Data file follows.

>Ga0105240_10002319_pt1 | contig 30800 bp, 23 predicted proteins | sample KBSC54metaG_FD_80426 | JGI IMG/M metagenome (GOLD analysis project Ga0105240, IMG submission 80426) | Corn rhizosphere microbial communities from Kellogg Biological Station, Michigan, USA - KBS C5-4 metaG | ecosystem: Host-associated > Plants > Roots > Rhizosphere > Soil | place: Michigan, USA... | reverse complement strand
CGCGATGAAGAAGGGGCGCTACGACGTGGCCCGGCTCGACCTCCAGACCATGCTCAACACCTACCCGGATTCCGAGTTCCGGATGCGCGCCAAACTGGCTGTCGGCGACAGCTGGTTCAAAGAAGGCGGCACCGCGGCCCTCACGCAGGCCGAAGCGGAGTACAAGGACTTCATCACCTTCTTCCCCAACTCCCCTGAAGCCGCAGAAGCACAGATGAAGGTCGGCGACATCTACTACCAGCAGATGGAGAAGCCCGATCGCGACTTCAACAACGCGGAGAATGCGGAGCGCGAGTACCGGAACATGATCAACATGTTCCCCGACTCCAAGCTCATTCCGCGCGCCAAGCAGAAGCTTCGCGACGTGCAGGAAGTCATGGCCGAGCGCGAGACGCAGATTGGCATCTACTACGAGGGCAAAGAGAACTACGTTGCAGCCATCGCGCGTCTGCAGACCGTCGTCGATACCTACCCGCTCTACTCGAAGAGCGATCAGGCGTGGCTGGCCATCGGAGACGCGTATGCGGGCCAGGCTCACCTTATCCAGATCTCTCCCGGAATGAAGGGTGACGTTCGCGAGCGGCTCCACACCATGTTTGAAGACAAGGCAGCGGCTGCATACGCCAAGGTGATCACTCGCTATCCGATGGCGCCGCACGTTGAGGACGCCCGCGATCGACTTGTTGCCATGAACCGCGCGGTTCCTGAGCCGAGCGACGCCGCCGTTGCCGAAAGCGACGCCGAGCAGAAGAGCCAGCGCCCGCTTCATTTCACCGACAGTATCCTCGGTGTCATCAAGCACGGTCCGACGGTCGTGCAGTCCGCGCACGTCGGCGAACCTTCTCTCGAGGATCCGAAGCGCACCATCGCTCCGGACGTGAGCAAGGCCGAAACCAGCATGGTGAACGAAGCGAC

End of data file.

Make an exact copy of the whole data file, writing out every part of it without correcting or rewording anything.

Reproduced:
>Ga0105240_10002319_pt1 | contig 30800 bp, 23 predicted proteins | sample KBSC54metaG_FD_80426 | JGI IMG/M metagenome (GOLD analysis project Ga0105240, IMG submission 80426) | Corn rhizosphere microbial communities from Kellogg Biological Station, Michigan, USA - KBS C5-4 metaG | ecosystem: Host-associated > Plants > Roots > Rhizosphere > Soil | place: Michigan, USA... | reverse complement strand
CGCGATGAAGAAGGGGCGCTACGACGTGGCCCGGCTCGACCTCCAGACCATGCTCAACACCTACCCGGATTCCGAGTTCCGGATGCGCGCCAAACTGGCTGTCGGCGACAGCTGGTTCAAAGAAGGCGGCACCGCGGCCCTCACGCAGGCCGAAGCGGAGTACAAGGACTTCATCACCTTCTTCCCCAACTCCCCTGAAGCCGCAGAAGCACAGATGAAGGTCGGCGACATCTACTACCAGCAGATGGAGAAGCCCGATCGCGACTTCAACAACGCGGAGAATGCGGAGCGCGAGTACCGGAACATGATCAACATGTTCCCCGACTCCAAGCTCATTCCGCGCGCCAAGCAGAAGCTTCGCGACGTGCAGGAAGTCATGGCCGAGCGCGAGACGCAGATTGGCATCTACTACGAGGGCAAAGAGAACTACGTTGCAGCCATCGCGCGTCTGCAGACCGTCGTCGATACCTACCCGCTCTACTCGAAGAGCGATCAGGCGTGGCTGGCCATCGGAGACGCGTATGCGGGCCAGGCTCACCTTATCCAGATCTCTCCCGGAATGAAGGGTGACGTTCGCGAGCGGCTCCACACCATGTTTGAAGACAAGGCAGCGGCTGCATACGCCAAGGTGATCACTCGCTATCCGATGGCGCCGCACGTTGAGGACGCCCGCGATCGACTTGTTGCCATGAACCGCGCGGTTCCTGAGCCGAGCGACGCCGCCGTTGCCGAAAGCGACGCCGAGCAGAAGAGCCAGCGCCCGCTTCATTTCACCGACAGTATCCTCGGTGTCATCAAGCACGGTCCGACGGTCGTGCAGTCCGCGCACGTCGGCGAACCTTCTCTCGAGGATCCGAAGCGCACCATCGCTCCGGACGTGAGCAAGGCCGAAACCAGCATGGTGAACGAAGCGAC